HHS on Wednesday outlined its timeline for Medicare prescription drug price negotiations under the Inflation Reduction Act, in today's bite-sized hospital and health industry news from the District of Columbia, Maryland, and Rhode Island.
- District of Columbia: HHS on Wednesday outlined its timeline for Medicare prescription drug price negotiations under the Inflation Reduction Act. In early September, HHS will release a list of the first 10 high-cost drugs subject to negotiations with drug manufacturers. According to HHS, these talks will start in February 2024, and the maximum negotiated prices will be released in September 2024. The negotiated prices will go into effect of Jan. 1, 2026. Then, the government plans to select 15 additional drugs for 2027, 15 more for 2028, and 20 additional drugs for each subsequent year. During negotiations, Medicare must consider things like the cost of research and development, the cost of production and distribution, and how the drug differs from existing alternatives. Still, health experts have noted that it is unclear how HHS will define and weight those factors. "We will be transparent and aggressive in implementation every step of the way," said HHS Secretary Xavier Becerra. (Gonzalez, Axios, 1/11)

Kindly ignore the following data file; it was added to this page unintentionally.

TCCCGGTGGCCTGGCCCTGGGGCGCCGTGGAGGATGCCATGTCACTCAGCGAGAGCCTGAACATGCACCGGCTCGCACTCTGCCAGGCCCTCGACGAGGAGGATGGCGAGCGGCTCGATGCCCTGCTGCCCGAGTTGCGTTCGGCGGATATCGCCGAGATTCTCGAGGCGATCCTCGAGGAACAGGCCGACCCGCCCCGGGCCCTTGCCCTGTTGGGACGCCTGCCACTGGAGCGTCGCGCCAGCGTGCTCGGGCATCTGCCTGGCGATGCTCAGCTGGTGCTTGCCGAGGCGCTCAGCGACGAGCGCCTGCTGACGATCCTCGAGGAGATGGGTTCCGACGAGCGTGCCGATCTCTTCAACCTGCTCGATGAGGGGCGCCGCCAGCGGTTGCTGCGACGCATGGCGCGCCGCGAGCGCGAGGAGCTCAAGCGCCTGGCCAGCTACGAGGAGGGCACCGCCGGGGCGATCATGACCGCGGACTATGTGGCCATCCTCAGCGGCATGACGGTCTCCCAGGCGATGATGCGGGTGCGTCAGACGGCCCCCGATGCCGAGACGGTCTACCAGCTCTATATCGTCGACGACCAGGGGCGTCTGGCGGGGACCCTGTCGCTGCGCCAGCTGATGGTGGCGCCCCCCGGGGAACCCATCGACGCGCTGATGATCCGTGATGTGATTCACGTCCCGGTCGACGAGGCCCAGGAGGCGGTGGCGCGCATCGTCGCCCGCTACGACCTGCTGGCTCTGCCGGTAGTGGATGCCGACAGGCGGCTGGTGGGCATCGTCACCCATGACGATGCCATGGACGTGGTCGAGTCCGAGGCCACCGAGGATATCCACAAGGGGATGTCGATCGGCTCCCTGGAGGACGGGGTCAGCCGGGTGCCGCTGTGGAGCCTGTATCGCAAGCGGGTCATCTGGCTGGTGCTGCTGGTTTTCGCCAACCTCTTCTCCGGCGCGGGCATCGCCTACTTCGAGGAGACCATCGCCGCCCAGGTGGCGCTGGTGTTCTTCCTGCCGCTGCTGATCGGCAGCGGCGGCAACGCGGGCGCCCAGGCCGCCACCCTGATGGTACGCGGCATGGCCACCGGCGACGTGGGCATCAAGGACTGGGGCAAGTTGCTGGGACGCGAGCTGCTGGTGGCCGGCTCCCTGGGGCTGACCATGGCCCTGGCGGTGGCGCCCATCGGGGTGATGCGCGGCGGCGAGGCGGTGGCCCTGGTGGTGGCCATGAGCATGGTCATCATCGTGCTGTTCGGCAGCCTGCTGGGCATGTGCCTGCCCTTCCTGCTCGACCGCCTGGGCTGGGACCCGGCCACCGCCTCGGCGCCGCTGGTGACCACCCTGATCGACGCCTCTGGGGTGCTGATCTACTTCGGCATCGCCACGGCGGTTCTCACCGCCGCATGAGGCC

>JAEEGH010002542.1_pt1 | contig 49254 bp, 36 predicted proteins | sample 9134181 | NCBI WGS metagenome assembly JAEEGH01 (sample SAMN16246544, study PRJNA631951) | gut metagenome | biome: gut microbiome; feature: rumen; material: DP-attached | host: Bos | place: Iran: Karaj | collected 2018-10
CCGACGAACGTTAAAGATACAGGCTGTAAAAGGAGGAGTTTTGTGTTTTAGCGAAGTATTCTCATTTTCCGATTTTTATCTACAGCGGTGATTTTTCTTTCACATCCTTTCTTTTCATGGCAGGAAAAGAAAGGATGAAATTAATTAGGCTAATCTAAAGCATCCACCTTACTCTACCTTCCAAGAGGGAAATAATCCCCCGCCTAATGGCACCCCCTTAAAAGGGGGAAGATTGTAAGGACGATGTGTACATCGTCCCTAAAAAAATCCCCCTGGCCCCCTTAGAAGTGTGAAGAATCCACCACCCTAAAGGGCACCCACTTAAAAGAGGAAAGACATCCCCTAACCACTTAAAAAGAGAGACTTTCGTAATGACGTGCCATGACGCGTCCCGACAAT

- Maryland: A report published Monday in Health Affairs found that Medicaid expansion has furthered the Biden administration's initiative to improve maternal health, with a 17% decrease in postpartum hospitalizations in states that have expanded the program. According to the report, the reduction in hospitalizations was maintained through the first 60 days postpartum, with some evidence of a smaller decline in hospitalizations from 61 days to six months postpartum. Notably, because hospitalizations provide evidence of health issues that progress enough to require an inpatient hospital stay, the findings support the claim that Medicaid expansion benefits the health of people that have recently given birth. (Lagasse, Healthcare Finance, 1/11)
- Rhode Island: CVS Health on Monday announced that it is exploring several deals, potentially furthering its recent push into primary care. In particular, CVS is considering a $10 billion deal with Oak Street Health, which operates a network of value-based primary care centers. The company also announced its participation in venture rounds for Monogram Health and Array Behavioral Care. In addition, CVS invested $100 million in Carbon Health—a strategic deal that will involve opening pilot clinics in certain CVS locations. (Primack, Axios, 1/10)